New Internationalist

India’s drug ‘lifeline’ under threat

Photo by UK Department for International Development under a CC Licence.

I never dreamed I’d ever wave the flag for Indian pharmaceutical companies. But some years ago, I discovered that India provides essential drugs to most of the world’s economically deprived nations. Many of the poorest people in India and Africa could not afford basic drugs if it were not for Indian drug companies.

Astonishingly, India is known as the ‘pharmacy to the developing world’ and is something of a hero in the fight for affordable drugs for the poor. The reason for this is it’s able to produce cheap generic medicines because it was not issuing drug patents until 2005. This means generic companies are able to mass produce and sell non-patented medicines at a fraction of the price of their multinational corporation counterparts.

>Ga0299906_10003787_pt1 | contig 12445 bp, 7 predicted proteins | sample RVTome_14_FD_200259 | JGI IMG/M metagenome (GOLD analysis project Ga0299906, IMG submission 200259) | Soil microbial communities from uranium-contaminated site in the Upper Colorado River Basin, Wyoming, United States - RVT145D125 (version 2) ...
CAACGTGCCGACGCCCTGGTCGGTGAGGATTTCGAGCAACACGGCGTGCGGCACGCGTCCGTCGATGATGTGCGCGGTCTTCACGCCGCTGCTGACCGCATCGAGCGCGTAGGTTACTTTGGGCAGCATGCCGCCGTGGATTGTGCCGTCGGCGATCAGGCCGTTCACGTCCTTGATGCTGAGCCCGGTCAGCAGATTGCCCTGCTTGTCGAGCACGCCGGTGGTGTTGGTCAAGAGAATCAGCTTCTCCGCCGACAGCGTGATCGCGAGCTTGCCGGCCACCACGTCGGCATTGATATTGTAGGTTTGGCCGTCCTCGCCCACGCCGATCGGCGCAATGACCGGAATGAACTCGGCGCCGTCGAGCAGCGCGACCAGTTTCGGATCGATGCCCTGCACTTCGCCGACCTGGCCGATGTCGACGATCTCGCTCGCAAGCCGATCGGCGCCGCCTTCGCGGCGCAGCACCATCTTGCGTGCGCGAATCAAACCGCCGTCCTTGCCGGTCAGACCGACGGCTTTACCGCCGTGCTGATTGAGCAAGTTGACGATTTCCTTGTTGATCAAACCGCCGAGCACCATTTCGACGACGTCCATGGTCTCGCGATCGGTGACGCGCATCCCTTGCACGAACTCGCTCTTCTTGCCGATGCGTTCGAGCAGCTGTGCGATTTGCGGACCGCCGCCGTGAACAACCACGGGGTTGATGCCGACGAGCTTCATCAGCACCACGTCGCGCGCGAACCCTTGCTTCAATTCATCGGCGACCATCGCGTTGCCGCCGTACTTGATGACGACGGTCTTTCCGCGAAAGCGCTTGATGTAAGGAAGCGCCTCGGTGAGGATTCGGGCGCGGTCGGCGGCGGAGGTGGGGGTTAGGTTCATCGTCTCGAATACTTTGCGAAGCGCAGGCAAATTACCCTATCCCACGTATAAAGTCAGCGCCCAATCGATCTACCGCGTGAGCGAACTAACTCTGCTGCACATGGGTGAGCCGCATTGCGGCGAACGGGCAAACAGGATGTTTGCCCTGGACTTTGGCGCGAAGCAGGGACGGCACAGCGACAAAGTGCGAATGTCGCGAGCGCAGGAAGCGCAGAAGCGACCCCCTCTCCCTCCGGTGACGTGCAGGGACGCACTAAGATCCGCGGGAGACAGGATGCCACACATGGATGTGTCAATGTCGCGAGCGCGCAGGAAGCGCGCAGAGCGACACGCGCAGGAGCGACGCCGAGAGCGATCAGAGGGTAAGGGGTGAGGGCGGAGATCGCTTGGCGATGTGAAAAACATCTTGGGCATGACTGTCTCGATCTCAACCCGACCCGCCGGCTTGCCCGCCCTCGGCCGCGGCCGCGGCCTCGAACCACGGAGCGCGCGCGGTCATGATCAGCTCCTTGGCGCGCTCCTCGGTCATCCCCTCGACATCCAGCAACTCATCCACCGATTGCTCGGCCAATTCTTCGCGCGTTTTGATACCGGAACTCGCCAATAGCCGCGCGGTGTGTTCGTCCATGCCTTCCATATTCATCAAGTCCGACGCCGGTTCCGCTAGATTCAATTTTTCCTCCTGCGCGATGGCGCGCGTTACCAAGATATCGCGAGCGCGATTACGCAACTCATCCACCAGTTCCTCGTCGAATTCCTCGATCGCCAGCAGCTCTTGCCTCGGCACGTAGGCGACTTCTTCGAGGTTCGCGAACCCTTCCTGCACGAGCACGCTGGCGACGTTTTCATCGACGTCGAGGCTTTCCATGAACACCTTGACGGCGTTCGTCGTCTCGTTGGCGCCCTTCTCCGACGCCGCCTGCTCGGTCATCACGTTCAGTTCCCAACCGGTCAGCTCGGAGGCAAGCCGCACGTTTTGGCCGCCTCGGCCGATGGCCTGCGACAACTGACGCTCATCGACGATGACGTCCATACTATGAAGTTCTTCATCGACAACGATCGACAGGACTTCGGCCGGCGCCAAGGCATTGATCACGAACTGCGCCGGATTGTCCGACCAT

India was legally forced, under pain of prosecution, to adhere to World Trade Organisation (WTO) intellectual property regulations in 2005. But it still has a section of its Patent Act, section 3(d), that is designed to prevent the patenting of new uses and forms of known medicines.

Now, lest you are misled into thinking that Indian companies are providing a charitable service, they most certainly are not. Of the top 50 billionaires in India, according to Forbes Rich list, seven are individuals involved with the pharmaceutical industry. Several Chinese pharmaceutical tycoons are also billionaires.

But apparently, multinational corporations want more. So while Indian companies presumably sell at a high enough profit to satisfy our billionaires, for the multinationals this is not enough.

The Swiss company Novartis is currently in the Supreme Court of India fighting to overturn section 3(d) of the Patent Act and keep its patent on a new crystalline salt form of the anti-cancer drug imatinib mesylate which it sells in the market, under the brand name Gleevec, at 120,000 rupees ($2,600) per month.